This is not an article about making sensors, so I won't go into detail or discuss the range of options available, but this photograph shows a possible example of a reed switch sensor, mounted using one of the bearing bolts to secure the switch to the frame:
MBI to Sensors
I use the standard computer network cable between MBI and sensors (CAT5 is perfectly adequate). A single network cable contains four twisted pairs of wires, sufficient for four bells (provided reed switches are used, which only require two wires per sensor). To install sensors on eight bells would therefore require two lengths of CAT5 cable. One will follow a route that will pass close to four of the bells; the other will probably take a different route that passes close to the other four bells.
To connect a sensor to the appropriate pair of wires in the CAT5 cable that passes nearby, cut a short opening in the blue plastic outer sheath to expose the bundle of wires, cut the appropriate pair, then connect a short length of some other wire (old telephone wire, bell wire, anything really) to run from the CAT5 cable to the sensor. This photograph shows one such connection in our installation. The connecting wires are soldered to the CAT5 wires, with short lengths of heat-shrink insulator protecting the joints.
The twists in the pairs of wires in CAT5 cable are important, by the way. Without the twists, multiple wires running together for more than very short distances will generate spurious signals, which can be highly disruptive in a simulator session. The twists are effective at preventing these spurious signals. Separate coaxial cables from the MBI to every bell would be an alternative.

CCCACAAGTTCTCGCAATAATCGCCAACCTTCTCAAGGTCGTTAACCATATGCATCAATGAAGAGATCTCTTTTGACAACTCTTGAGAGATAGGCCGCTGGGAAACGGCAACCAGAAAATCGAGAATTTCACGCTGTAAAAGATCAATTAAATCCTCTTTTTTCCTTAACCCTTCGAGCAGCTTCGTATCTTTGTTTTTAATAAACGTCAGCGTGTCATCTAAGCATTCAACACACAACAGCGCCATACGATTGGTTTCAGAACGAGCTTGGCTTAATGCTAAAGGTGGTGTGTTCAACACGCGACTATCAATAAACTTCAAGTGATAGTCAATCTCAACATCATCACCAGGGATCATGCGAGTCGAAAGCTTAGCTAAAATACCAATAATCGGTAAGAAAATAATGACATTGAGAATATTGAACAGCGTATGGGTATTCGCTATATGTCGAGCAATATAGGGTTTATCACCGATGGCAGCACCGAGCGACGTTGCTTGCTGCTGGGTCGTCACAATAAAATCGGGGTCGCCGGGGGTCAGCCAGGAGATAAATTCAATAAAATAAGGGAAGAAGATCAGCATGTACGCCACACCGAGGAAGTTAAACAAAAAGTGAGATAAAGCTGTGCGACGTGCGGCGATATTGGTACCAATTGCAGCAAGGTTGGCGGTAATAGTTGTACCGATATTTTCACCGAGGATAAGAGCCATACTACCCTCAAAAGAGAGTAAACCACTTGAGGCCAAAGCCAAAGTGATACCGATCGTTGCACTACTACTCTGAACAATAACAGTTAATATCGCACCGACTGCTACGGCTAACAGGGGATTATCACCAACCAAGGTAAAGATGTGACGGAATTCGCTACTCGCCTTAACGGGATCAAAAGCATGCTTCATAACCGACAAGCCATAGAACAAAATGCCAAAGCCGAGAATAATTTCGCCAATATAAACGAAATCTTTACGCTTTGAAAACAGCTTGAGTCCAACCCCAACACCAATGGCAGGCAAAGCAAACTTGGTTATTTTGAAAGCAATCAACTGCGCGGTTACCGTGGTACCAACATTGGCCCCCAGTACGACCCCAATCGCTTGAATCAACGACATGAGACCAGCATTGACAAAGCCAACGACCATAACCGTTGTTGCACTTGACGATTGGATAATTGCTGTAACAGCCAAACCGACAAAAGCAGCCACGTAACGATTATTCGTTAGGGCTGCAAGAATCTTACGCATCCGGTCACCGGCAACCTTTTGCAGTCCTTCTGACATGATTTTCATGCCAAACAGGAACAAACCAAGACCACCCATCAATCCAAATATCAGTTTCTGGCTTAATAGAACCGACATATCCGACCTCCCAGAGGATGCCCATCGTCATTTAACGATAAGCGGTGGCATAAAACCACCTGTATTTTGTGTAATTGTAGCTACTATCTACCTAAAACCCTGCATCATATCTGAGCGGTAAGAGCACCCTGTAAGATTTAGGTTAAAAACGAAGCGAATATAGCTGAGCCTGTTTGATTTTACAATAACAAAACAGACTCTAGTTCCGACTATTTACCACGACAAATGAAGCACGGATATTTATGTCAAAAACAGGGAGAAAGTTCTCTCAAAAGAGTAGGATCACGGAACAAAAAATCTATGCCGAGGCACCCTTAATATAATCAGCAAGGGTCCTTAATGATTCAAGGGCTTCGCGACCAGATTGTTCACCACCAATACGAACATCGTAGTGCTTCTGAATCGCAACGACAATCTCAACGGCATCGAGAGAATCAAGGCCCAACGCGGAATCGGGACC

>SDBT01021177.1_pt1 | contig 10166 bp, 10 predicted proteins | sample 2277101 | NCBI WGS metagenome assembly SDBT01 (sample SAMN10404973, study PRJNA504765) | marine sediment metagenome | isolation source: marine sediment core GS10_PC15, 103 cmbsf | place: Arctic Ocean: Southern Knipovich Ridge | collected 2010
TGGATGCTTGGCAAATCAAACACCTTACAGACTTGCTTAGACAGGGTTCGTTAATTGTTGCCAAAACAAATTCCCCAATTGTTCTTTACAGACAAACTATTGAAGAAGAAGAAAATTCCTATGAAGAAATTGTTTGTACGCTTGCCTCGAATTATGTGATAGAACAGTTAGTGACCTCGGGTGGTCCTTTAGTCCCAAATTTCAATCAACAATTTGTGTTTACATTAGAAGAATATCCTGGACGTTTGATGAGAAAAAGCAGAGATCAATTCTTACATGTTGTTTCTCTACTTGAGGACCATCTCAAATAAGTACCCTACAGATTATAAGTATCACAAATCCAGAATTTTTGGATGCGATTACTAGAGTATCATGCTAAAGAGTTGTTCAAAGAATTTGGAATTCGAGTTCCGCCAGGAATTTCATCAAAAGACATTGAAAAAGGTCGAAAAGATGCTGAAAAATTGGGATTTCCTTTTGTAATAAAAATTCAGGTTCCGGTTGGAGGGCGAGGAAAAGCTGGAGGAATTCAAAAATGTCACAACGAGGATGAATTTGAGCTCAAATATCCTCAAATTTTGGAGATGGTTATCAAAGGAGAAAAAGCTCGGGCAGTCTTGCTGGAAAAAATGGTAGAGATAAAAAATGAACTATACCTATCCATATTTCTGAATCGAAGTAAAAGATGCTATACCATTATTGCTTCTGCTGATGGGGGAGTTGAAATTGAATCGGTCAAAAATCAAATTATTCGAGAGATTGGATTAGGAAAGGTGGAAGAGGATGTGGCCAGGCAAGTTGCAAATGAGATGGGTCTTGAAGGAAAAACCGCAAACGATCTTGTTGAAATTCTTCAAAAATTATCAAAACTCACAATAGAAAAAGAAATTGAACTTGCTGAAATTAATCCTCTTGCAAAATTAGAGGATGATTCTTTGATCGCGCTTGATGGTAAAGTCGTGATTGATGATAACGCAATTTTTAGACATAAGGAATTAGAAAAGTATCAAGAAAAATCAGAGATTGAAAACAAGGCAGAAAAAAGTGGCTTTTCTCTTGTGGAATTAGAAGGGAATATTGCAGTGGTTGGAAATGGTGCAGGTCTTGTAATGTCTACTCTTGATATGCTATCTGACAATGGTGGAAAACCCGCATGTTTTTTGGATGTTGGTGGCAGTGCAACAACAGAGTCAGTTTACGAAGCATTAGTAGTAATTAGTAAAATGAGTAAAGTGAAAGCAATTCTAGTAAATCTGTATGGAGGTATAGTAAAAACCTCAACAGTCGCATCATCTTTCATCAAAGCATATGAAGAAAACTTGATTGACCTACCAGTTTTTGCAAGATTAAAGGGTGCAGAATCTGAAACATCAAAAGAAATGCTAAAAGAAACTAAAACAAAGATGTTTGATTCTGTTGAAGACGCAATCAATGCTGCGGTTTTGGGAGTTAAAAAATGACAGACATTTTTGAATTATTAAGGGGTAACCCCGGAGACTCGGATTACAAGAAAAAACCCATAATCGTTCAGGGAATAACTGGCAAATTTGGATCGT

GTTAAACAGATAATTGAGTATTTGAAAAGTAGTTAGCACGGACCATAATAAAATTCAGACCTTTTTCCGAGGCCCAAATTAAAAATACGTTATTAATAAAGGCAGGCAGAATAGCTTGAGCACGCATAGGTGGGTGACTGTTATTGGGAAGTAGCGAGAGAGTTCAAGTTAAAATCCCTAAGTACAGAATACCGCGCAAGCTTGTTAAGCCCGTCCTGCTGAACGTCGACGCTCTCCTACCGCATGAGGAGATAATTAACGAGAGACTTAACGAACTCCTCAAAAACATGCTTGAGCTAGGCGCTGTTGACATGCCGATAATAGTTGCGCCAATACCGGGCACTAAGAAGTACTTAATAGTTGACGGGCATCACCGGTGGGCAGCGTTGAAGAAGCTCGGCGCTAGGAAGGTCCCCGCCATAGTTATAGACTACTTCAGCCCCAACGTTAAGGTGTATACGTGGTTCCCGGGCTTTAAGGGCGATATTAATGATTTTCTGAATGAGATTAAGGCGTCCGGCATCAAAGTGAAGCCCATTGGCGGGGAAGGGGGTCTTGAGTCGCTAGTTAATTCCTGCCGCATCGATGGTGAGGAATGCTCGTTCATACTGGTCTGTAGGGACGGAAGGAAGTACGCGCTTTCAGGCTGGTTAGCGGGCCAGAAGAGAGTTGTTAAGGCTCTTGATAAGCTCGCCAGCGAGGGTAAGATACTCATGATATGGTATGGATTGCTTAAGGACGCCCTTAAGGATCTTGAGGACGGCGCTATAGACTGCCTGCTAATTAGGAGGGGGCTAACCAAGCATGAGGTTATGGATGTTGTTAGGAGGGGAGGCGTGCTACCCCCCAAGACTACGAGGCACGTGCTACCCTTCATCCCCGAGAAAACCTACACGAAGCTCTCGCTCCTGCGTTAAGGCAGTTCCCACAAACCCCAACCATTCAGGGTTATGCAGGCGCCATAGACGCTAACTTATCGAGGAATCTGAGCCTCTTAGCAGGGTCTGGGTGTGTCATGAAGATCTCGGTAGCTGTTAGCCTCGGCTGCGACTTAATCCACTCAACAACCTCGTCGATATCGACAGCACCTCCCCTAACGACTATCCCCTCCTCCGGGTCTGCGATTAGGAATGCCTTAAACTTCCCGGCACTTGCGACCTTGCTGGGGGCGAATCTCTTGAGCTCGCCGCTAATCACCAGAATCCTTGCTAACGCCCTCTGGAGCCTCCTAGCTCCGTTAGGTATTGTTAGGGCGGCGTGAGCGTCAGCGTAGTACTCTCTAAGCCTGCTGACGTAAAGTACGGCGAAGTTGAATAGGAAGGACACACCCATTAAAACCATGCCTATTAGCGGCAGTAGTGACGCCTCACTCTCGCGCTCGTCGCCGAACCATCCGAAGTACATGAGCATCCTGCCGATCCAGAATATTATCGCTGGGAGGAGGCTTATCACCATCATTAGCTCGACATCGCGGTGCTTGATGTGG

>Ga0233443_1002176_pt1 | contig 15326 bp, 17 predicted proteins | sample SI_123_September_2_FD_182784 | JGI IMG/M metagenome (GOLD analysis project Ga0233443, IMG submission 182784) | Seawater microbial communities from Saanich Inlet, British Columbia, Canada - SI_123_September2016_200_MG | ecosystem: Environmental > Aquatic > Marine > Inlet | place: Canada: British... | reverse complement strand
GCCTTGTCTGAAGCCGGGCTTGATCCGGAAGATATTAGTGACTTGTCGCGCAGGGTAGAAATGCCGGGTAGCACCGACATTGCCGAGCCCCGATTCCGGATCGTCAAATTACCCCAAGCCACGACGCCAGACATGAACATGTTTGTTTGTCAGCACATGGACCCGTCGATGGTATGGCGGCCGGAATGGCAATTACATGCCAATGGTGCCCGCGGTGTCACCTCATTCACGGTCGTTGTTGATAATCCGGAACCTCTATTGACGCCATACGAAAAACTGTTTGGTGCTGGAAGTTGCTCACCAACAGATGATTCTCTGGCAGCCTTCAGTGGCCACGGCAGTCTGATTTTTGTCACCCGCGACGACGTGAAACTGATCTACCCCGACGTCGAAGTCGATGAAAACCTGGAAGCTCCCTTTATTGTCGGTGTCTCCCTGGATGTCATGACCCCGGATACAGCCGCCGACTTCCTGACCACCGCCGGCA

MBI to PC
The usual connection from MBI to PC is a USB cable. These have a length limit of a few metres, so the MBI has to be located close to the PC. This tends to imply that the CAT5 cabling must run through the floors from ringing room to bell chamber before going around the frame to each bell. If you are intending to put sensors on no more than four bells, the single CAT5 cable that would be required is probably acceptable, but if you plan to have sensors on every bell it could be cumbersome to have two or even three CAT5 cables running between floors. The ideas discussed above (wireless or hybrid solutions) get around this issue.
Assembling the MBI
This diagram shows the wiring for four sensors (the other four are the same, using the other pins D2, D4, D6 and D8):
If the MBI is directly connected to the PC the only other connection required is the USB cable (and the wires connecting the Arduino to the sensors will be very long, of course).
If the MBI is in the bell chamber with an XBee wireless chip attached, the associated wiring will look like this:
Use a 9 volt DC power supply.
The pair of switches on the serial lines between Arduino and XBee are intended to be both on or both off. They will be on when the circuit is functioning as an MBI. They should be turned off if you need to connect the Arduino to a PC with a USB cable (to load an update to the program, for example). You can damage the XBee if you do not remember to do this.
If the MBI is in the bell chamber with a shielded 2-core cable connecting it to a second Arduino in the ringing room, the associated MBI wiring will look like this:
GND connects to the shield of the cable. The other two wires connect to the core wires of the cable.
To fit the MBI in a box it would be a good idea to use RJ45 sockets glued into holes cut in one side of the box so that the CAT5 cables, terminated with regular RJ45 plugs, can be plugged in neatly and easily. The wires from the pins of the Arduino run to the RJ45 sockets. I chose to connect the solid colour wires to the data pins and all the striped wires to the GND pin. This photograph shows our MBI in its box: